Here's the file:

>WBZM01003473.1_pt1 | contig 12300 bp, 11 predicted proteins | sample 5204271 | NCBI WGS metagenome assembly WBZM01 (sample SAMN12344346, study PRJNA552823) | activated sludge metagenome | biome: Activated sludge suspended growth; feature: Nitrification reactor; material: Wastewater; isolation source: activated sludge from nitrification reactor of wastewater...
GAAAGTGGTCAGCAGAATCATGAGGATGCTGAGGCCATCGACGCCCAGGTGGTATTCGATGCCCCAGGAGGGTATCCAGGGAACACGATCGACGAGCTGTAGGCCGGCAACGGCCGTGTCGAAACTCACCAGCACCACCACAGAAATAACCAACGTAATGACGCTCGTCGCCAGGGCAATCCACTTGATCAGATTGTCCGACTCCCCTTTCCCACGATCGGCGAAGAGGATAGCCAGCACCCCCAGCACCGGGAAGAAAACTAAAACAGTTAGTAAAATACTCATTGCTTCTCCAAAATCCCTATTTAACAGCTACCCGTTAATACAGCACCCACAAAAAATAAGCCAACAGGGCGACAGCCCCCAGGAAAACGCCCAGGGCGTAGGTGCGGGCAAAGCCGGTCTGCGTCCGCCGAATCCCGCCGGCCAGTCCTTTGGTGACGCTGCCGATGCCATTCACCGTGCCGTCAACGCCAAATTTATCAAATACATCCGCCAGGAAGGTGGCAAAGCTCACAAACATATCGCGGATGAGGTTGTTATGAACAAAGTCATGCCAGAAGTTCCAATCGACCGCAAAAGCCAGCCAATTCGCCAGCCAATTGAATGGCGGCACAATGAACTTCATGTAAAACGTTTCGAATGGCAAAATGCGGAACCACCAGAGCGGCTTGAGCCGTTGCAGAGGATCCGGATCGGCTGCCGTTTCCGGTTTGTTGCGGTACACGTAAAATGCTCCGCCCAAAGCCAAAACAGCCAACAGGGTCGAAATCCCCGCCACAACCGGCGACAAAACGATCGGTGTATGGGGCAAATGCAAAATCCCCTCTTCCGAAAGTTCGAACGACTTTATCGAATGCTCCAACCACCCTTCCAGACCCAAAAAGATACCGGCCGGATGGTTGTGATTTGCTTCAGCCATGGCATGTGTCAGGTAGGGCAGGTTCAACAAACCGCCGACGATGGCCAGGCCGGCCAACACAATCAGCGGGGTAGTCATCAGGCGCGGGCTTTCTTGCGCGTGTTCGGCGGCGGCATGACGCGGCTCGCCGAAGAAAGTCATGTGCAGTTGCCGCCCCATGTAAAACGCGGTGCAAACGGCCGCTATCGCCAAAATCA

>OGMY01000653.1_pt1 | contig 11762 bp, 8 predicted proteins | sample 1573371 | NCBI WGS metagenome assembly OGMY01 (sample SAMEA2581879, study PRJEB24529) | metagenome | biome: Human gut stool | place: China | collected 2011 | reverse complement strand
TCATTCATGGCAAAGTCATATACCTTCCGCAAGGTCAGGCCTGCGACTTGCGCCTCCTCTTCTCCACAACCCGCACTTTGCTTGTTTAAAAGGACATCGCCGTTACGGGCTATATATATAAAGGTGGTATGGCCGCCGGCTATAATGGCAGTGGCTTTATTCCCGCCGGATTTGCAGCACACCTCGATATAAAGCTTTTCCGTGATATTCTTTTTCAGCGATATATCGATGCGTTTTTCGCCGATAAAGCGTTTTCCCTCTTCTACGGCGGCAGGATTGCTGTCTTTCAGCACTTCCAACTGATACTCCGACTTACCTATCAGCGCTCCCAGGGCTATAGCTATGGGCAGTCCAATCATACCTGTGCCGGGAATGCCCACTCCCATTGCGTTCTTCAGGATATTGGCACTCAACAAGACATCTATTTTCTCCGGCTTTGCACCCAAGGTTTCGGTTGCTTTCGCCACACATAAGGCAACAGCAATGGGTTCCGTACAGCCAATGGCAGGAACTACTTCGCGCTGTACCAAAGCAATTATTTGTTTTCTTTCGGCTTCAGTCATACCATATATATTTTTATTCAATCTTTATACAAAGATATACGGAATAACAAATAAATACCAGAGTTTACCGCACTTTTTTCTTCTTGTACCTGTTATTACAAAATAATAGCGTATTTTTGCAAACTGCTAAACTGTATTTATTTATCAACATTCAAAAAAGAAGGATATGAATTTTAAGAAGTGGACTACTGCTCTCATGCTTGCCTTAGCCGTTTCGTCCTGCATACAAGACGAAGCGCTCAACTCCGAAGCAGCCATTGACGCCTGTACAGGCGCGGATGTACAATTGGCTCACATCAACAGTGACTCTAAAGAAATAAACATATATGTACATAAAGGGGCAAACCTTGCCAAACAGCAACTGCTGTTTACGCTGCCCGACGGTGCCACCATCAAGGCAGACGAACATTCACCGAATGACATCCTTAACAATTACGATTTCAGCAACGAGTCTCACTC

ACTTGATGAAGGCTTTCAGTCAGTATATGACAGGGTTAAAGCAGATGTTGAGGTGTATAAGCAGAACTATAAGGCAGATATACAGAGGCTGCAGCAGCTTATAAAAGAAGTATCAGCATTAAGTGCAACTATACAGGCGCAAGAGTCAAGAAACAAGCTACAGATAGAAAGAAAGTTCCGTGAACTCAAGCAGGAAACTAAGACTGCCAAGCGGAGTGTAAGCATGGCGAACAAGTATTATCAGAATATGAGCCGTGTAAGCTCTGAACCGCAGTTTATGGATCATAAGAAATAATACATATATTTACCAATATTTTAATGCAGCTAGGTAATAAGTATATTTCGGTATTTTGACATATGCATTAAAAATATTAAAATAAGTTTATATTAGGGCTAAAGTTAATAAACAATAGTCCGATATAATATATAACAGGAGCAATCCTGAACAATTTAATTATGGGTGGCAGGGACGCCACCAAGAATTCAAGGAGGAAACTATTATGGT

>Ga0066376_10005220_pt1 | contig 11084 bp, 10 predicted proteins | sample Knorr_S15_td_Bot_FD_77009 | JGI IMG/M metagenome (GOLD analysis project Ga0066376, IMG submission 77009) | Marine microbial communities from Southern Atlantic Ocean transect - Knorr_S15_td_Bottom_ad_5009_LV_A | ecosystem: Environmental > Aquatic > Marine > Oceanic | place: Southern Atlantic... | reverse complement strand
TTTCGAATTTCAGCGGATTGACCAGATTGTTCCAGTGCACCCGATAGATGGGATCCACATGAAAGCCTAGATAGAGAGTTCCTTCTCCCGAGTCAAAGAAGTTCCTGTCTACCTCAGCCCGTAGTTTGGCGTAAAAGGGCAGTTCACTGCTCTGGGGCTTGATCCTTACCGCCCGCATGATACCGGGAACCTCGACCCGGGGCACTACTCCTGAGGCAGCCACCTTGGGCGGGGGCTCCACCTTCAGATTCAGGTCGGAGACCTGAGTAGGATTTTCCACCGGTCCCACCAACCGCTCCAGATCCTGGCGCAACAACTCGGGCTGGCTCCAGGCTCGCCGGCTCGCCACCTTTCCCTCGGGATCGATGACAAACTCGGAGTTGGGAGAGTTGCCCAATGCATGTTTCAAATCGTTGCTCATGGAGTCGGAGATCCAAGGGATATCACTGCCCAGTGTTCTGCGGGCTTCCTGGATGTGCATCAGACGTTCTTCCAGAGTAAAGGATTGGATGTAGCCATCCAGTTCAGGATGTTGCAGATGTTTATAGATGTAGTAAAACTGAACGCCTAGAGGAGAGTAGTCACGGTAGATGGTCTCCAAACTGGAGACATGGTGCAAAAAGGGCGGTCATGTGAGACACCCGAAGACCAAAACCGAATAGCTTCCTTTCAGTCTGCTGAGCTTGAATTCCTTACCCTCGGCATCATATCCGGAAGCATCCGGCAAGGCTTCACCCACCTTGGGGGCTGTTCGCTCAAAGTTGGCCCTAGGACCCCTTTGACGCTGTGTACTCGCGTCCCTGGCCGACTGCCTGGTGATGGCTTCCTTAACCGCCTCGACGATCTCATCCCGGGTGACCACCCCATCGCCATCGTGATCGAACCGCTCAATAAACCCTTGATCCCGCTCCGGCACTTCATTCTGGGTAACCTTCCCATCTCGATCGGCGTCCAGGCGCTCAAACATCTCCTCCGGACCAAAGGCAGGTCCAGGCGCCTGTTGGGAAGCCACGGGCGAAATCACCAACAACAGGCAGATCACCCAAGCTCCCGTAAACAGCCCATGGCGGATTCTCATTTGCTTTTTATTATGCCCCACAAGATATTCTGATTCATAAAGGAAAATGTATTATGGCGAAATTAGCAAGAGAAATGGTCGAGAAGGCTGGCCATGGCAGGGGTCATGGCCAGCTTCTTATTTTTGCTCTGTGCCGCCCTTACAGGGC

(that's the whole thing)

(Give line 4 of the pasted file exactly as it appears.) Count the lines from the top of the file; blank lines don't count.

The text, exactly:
TCATTCATGGCAAAGTCATATACCTTCCGCAAGGTCAGGCCTGCGACTTGCGCCTCCTCTTCTCCACAACCCGCACTTTGCTTGTTTAAAAGGACATCGCCGTTACGGGCTATATATATAAAGGTGGTATGGCCGCCGGCTATAATGGCAGTGGCTTTATTCCCGCCGGATTTGCAGCACACCTCGATATAAAGCTTTTCCGTGATATTCTTTTTCAGCGATATATCGATGCGTTTTTCGCCGATAAAGCGTTTTCCCTCTTCTACGGCGGCAGGATTGCTGTCTTTCAGCACTTCCAACTGATACTCCGACTTACCTATCAGCGCTCCCAGGGCTATAGCTATGGGCAGTCCAATCATACCTGTGCCGGGAATGCCCACTCCCATTGCGTTCTTCAGGATATTGGCACTCAACAAGACATCTATTTTCTCCGGCTTTGCACCCAAGGTTTCGGTTGCTTTCGCCACACATAAGGCAACAGCAATGGGTTCCGTACAGCCAATGGCAGGAACTACTTCGCGCTGTACCAAAGCAATTATTTGTTTTCTTTCGGCTTCAGTCATACCATATATATTTTTATTCAATCTTTATACAAAGATATACGGAATAACAAATAAATACCAGAGTTTACCGCACTTTTTTCTTCTTGTACCTGTTATTACAAAATAATAGCGTATTTTTGCAAACTGCTAAACTGTATTTATTTATCAACATTCAAAAAAGAAGGATATGAATTTTAAGAAGTGGACTACTGCTCTCATGCTTGCCTTAGCCGTTTCGTCCTGCATACAAGACGAAGCGCTCAACTCCGAAGCAGCCATTGACGCCTGTACAGGCGCGGATGTACAATTGGCTCACATCAACAGTGACTCTAAAGAAATAAACATATATGTACATAAAGGGGCAAACCTTGCCAAACAGCAACTGCTGTTTACGCTGCCCGACGGTGCCACCATCAAGGCAGACGAACATTCACCGAATGACATCCTTAACAATTACGATTTCAGCAACGAGTCTCACTC